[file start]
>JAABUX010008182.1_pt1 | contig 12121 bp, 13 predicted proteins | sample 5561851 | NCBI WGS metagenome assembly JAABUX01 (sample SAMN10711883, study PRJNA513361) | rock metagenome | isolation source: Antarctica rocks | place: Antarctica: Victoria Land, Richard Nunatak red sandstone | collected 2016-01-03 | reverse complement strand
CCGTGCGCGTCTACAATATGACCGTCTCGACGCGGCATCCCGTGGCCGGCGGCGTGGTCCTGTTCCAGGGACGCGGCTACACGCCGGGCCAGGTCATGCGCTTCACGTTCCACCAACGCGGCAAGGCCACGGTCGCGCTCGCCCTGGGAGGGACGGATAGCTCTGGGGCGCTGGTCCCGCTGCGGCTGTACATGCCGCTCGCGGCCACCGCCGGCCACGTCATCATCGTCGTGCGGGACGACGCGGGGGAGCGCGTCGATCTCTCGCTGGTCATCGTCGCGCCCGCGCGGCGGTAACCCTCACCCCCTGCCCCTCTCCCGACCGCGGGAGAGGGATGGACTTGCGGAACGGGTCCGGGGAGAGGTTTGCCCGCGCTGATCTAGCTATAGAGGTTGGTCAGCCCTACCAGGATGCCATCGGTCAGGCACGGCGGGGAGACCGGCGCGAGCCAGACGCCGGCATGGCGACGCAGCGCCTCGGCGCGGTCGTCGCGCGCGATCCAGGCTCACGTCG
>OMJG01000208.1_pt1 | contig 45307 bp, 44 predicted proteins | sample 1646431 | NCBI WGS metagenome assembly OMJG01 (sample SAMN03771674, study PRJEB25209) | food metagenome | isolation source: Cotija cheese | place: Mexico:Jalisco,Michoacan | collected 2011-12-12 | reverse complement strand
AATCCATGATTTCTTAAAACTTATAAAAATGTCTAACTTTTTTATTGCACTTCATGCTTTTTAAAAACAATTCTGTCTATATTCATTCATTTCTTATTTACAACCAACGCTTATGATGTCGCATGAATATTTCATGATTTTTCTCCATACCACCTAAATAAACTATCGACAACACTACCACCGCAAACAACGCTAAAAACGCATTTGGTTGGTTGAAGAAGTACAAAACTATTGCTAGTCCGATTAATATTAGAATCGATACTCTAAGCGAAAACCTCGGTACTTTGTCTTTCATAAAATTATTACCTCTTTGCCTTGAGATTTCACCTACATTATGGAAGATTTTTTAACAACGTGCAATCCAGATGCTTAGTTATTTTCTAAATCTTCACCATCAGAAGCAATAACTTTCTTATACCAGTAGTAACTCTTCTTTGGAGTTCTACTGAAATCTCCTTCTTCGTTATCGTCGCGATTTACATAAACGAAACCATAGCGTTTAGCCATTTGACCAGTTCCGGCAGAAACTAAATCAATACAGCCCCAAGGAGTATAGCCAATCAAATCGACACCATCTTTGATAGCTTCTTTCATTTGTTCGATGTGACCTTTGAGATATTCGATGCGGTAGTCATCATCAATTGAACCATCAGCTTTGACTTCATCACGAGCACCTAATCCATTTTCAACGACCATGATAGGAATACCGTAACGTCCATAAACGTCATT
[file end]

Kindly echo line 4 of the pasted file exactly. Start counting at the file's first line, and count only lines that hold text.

AATCCATGATTTCTTAAAACTTATAAAAATGTCTAACTTTTTTATTGCACTTCATGCTTTTTAAAAACAATTCTGTCTATATTCATTCATTTCTTATTTACAACCAACGCTTATGATGTCGCATGAATATTTCATGATTTTTCTCCATACCACCTAAATAAACTATCGACAACACTACCACCGCAAACAACGCTAAAAACGCATTTGGTTGGTTGAAGAAGTACAAAACTATTGCTAGTCCGATTAATATTAGAATCGATACTCTAAGCGAAAACCTCGGTACTTTGTCTTTCATAAAATTATTACCTCTTTGCCTTGAGATTTCACCTACATTATGGAAGATTTTTTAACAACGTGCAATCCAGATGCTTAGTTATTTTCTAAATCTTCACCATCAGAAGCAATAACTTTCTTATACCAGTAGTAACTCTTCTTTGGAGTTCTACTGAAATCTCCTTCTTCGTTATCGTCGCGATTTACATAAACGAAACCATAGCGTTTAGCCATTTGACCAGTTCCGGCAGAAACTAAATCAATACAGCCCCAAGGAGTATAGCCAATCAAATCGACACCATCTTTGATAGCTTCTTTCATTTGTTCGATGTGACCTTTGAGATATTCGATGCGGTAGTCATCATCAATTGAACCATCAGCTTTGACTTCATCACGAGCACCTAATCCATTTTCAACGACCATGATAGGAATACCGTAACGTCCATAAACGTCATT